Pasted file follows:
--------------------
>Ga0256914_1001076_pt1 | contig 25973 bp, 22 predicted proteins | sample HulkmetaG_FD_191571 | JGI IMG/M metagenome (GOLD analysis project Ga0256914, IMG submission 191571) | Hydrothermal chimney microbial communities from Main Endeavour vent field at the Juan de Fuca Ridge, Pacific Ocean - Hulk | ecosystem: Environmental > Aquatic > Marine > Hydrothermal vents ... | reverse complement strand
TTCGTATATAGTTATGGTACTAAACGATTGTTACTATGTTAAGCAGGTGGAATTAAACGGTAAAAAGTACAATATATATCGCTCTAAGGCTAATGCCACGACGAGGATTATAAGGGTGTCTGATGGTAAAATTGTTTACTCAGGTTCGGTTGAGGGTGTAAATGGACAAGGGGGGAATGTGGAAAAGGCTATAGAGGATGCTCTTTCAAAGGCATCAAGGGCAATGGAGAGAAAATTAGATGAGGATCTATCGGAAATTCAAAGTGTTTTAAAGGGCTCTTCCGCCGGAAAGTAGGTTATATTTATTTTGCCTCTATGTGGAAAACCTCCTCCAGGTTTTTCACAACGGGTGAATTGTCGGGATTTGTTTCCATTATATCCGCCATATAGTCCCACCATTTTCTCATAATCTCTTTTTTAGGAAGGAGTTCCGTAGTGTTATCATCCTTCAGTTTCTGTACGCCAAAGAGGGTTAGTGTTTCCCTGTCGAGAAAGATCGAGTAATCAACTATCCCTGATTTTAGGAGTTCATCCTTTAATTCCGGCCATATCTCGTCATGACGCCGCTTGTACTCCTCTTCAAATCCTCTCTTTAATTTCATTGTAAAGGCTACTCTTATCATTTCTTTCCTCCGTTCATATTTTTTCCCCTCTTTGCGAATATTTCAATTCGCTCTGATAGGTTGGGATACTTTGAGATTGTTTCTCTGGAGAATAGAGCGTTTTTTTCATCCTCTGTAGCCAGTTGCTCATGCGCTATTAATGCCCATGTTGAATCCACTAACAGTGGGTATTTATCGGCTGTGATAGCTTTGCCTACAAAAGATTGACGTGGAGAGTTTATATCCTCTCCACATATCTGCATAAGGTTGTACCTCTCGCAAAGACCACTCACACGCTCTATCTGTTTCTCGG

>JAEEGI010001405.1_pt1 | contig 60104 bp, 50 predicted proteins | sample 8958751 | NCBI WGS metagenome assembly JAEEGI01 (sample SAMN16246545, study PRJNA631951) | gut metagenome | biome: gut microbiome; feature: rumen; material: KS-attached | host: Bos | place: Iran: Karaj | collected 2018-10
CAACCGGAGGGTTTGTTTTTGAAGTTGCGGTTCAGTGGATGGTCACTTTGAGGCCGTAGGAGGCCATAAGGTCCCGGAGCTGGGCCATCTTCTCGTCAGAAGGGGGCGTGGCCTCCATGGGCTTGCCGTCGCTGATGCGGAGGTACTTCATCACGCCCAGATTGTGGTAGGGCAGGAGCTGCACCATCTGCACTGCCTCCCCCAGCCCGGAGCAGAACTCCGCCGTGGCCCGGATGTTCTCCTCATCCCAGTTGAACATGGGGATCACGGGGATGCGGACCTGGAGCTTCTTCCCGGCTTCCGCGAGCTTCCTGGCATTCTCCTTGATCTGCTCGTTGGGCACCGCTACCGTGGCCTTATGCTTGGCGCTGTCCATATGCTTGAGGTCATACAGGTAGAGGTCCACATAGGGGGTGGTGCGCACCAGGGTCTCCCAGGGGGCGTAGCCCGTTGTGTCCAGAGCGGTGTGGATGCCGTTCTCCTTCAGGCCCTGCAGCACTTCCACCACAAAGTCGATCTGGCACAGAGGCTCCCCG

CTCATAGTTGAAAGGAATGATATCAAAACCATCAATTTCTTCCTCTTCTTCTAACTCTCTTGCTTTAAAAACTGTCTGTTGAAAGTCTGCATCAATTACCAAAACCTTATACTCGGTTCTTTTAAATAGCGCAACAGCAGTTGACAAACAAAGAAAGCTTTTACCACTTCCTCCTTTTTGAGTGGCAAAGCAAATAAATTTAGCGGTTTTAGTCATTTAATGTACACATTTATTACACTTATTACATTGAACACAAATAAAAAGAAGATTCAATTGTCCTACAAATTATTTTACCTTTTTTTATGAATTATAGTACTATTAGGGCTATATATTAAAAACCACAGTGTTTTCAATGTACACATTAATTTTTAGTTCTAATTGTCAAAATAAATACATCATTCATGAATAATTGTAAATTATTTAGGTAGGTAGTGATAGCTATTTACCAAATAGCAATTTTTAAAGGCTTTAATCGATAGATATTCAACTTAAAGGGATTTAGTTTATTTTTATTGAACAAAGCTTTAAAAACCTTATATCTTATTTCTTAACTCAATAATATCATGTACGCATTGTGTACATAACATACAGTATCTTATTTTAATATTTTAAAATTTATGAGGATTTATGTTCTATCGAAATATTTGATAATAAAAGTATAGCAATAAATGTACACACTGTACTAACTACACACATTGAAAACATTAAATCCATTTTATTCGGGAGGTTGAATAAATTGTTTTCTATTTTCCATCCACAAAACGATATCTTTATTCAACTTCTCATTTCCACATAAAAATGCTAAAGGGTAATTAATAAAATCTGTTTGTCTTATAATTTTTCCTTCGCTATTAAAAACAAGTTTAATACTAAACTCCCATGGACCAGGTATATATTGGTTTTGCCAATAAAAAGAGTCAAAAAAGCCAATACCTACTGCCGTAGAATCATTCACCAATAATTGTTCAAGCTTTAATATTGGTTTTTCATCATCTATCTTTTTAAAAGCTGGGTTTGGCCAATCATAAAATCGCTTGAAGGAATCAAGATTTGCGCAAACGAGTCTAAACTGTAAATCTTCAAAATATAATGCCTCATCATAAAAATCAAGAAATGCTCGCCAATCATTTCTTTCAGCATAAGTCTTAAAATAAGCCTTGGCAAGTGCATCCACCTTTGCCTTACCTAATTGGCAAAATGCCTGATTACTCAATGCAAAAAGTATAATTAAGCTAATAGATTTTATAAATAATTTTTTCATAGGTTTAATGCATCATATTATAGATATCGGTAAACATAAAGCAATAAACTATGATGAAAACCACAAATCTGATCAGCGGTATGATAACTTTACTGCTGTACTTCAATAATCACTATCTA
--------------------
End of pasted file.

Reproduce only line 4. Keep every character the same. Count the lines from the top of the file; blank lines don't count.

CAACCGGAGGGTTTGTTTTTGAAGTTGCGGTTCAGTGGATGGTCACTTTGAGGCCGTAGGAGGCCATAAGGTCCCGGAGCTGGGCCATCTTCTCGTCAGAAGGGGGCGTGGCCTCCATGGGCTTGCCGTCGCTGATGCGGAGGTACTTCATCACGCCCAGATTGTGGTAGGGCAGGAGCTGCACCATCTGCACTGCCTCCCCCAGCCCGGAGCAGAACTCCGCCGTGGCCCGGATGTTCTCCTCATCCCAGTTGAACATGGGGATCACGGGGATGCGGACCTGGAGCTTCTTCCCGGCTTCCGCGAGCTTCCTGGCATTCTCCTTGATCTGCTCGTTGGGCACCGCTACCGTGGCCTTATGCTTGGCGCTGTCCATATGCTTGAGGTCATACAGGTAGAGGTCCACATAGGGGGTGGTGCGCACCAGGGTCTCCCAGGGGGCGTAGCCCGTTGTGTCCAGAGCGGTGTGGATGCCGTTCTCCTTCAGGCCCTGCAGCACTTCCACCACAAAGTCGATCTGGCACAGAGGCTCCCCG